However, the wagering for or against God if he exists gives an infinite utility. Authors such as Martin 1983 gives this value a negative infinite while Sobel 1996 gives it a finite value and there is a quote that supports this argument and it states that God’s justice should be as vast as. His compassion but this is not the case since there is less justice to the outcast while there is vast compassion to the chosen.
There are only two options, atheism and theism, choosing three options is not allowed, that is theism, atheism and agnosticism. Agnosticism is not knowing which side you lie or just being skeptical and having uncommitted attitude in believing in God. Agnostic will claim that it is better on to wager and leave the matter the way it is but one has no option of not wagering. Wagering helps one to be rational or irrational about the existence of God.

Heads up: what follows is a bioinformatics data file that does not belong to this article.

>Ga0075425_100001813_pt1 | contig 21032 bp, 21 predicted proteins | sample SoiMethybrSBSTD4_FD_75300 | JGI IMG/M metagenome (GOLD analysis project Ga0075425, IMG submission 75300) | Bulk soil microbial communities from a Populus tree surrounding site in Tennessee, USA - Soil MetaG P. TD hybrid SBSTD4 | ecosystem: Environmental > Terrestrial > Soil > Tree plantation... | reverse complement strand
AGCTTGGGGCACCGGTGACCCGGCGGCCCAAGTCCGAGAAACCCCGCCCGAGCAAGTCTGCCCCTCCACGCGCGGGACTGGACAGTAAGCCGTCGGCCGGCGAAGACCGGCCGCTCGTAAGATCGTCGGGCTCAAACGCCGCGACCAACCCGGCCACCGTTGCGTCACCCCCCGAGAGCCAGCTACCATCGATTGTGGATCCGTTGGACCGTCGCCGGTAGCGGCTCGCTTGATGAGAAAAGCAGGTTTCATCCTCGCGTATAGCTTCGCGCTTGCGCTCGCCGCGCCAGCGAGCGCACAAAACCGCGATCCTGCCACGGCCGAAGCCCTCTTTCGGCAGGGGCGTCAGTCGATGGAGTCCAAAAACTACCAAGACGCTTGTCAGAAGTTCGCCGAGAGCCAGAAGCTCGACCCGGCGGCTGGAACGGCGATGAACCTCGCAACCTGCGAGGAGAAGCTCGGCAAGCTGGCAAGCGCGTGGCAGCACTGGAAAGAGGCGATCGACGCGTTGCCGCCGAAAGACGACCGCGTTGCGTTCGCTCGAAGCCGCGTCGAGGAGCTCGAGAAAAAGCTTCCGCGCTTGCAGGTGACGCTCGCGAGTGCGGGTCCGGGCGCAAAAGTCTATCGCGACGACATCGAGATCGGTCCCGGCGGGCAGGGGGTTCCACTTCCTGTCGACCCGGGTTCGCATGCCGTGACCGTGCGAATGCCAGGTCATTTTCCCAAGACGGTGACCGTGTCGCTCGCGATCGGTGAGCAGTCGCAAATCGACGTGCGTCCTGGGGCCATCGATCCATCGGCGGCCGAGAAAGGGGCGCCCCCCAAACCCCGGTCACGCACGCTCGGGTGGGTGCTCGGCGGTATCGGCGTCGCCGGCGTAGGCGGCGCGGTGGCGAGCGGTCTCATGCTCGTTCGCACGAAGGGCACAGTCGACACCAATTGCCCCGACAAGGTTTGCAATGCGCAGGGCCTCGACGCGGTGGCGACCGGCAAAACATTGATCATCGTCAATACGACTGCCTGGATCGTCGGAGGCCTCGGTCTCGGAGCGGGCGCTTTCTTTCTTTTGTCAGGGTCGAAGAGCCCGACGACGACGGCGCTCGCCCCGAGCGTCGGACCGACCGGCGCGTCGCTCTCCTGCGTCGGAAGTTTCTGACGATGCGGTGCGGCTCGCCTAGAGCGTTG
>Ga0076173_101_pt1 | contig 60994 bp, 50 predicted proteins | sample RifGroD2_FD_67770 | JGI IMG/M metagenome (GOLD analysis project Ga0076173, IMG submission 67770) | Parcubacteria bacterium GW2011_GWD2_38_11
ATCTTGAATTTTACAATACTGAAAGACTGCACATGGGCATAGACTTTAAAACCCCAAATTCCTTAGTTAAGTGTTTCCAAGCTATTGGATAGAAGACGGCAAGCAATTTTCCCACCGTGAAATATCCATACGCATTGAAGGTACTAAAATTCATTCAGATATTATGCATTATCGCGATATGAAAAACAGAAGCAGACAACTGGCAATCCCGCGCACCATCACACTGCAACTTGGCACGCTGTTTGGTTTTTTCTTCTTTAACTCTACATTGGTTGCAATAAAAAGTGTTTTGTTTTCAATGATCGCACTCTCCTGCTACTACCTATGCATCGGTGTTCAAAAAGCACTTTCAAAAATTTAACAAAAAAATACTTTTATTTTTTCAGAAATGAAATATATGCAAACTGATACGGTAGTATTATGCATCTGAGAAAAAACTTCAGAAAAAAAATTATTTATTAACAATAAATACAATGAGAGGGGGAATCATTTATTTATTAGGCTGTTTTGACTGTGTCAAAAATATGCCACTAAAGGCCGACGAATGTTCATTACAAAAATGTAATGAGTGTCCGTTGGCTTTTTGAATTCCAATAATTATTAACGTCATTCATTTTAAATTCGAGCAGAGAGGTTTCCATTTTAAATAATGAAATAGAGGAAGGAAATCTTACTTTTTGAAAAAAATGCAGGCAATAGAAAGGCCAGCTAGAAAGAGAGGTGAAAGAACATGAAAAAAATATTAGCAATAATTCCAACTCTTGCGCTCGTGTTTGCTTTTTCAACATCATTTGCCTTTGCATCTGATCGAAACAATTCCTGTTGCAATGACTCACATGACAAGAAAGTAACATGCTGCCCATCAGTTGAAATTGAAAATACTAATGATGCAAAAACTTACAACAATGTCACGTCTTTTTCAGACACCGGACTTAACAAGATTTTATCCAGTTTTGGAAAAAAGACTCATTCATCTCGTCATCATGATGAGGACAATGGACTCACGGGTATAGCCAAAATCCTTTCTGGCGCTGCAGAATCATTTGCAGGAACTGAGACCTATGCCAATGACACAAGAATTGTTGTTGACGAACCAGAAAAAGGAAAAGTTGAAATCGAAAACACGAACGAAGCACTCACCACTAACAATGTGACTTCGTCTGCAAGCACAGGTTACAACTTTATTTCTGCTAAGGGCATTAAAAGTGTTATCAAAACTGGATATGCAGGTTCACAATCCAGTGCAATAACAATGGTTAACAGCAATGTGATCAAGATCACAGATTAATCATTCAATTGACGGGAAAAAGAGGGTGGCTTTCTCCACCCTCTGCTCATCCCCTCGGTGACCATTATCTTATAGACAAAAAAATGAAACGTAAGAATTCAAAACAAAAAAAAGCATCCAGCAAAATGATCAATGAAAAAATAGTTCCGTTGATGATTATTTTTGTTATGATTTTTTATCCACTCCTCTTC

After the analysis of the infinite rewards of believing or not, one may refuse to believe on the existence of God in saving his soul, thus the wager game will work if he changes the motive. One has to have total faith, hope worship and obey God if He exists and that’s the justice that has to be done but if he one does the opposite then he is doing injustice to God. If one cannot bring himself in believing in God, he has to reduce on his passions instead of getting more prove on God’s existence. In the Brothers of Karamazov Father Zossima advices the “woman of little faith,” to have an active and indefatigable love of the neighbor. In both cases, one needs faith by living the faith.